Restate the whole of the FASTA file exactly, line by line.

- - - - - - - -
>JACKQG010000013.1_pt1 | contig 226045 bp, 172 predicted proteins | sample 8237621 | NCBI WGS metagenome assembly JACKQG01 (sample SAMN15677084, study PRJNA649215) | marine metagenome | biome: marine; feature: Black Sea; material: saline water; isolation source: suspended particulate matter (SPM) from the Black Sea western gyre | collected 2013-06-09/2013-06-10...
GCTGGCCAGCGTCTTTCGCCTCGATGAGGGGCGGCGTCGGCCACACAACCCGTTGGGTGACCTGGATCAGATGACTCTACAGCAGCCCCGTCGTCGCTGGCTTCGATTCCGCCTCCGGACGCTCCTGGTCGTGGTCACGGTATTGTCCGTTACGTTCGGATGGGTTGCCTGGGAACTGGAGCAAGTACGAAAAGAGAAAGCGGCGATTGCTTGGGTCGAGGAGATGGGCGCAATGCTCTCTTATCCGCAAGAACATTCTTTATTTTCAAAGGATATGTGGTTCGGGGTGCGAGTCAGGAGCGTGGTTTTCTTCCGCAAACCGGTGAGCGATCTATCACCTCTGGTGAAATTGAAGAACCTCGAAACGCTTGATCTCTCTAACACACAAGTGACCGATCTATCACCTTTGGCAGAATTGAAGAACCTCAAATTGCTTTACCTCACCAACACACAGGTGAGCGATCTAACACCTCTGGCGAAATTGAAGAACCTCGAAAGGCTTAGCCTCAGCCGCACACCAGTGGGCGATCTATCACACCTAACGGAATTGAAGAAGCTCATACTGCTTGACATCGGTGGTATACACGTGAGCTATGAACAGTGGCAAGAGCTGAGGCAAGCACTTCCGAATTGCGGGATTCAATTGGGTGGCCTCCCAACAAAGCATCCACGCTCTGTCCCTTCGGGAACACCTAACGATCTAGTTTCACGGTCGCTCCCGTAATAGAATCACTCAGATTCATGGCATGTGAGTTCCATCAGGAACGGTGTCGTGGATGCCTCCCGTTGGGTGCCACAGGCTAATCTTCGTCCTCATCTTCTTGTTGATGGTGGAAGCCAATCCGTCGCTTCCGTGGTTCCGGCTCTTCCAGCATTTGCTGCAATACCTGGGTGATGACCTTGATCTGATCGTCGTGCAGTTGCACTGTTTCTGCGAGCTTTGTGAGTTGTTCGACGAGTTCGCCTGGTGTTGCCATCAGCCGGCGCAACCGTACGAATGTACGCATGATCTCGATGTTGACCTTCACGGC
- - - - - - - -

>JACKQG010000013.1_pt1 | contig 226045 bp, 172 predicted proteins | sample 8237621 | NCBI WGS metagenome assembly JACKQG01 (sample SAMN15677084, study PRJNA649215) | marine metagenome | biome: marine; feature: Black Sea; material: saline water; isolation source: suspended particulate matter (SPM) from the Black Sea western gyre | collected 2013-06-09/2013-06-10...
GCTGGCCAGCGTCTTTCGCCTCGATGAGGGGCGGCGTCGGCCACACAACCCGTTGGGTGACCTGGATCAGATGACTCTACAGCAGCCCCGTCGTCGCTGGCTTCGATTCCGCCTCCGGACGCTCCTGGTCGTGGTCACGGTATTGTCCGTTACGTTCGGATGGGTTGCCTGGGAACTGGAGCAAGTACGAAAAGAGAAAGCGGCGATTGCTTGGGTCGAGGAGATGGGCGCAATGCTCTCTTATCCGCAAGAACATTCTTTATTTTCAAAGGATATGTGGTTCGGGGTGCGAGTCAGGAGCGTGGTTTTCTTCCGCAAACCGGTGAGCGATCTATCACCTCTGGTGAAATTGAAGAACCTCGAAACGCTTGATCTCTCTAACACACAAGTGACCGATCTATCACCTTTGGCAGAATTGAAGAACCTCAAATTGCTTTACCTCACCAACACACAGGTGAGCGATCTAACACCTCTGGCGAAATTGAAGAACCTCGAAAGGCTTAGCCTCAGCCGCACACCAGTGGGCGATCTATCACACCTAACGGAATTGAAGAAGCTCATACTGCTTGACATCGGTGGTATACACGTGAGCTATGAACAGTGGCAAGAGCTGAGGCAAGCACTTCCGAATTGCGGGATTCAATTGGGTGGCCTCCCAACAAAGCATCCACGCTCTGTCCCTTCGGGAACACCTAACGATCTAGTTTCACGGTCGCTCCCGTAATAGAATCACTCAGATTCATGGCATGTGAGTTCCATCAGGAACGGTGTCGTGGATGCCTCCCGTTGGGTGCCACAGGCTAATCTTCGTCCTCATCTTCTTGTTGATGGTGGAAGCCAATCCGTCGCTTCCGTGGTTCCGGCTCTTCCAGCATTTGCTGCAATACCTGGGTGATGACCTTGATCTGATCGTCGTGCAGTTGCACTGTTTCTGCGAGCTTTGTGAGTTGTTCGACGAGTTCGCCTGGTGTTGCCATCAGCCGGCGCAACCGTACGAATGTACGCATGATCTCGATGTTGACCTTCACGGC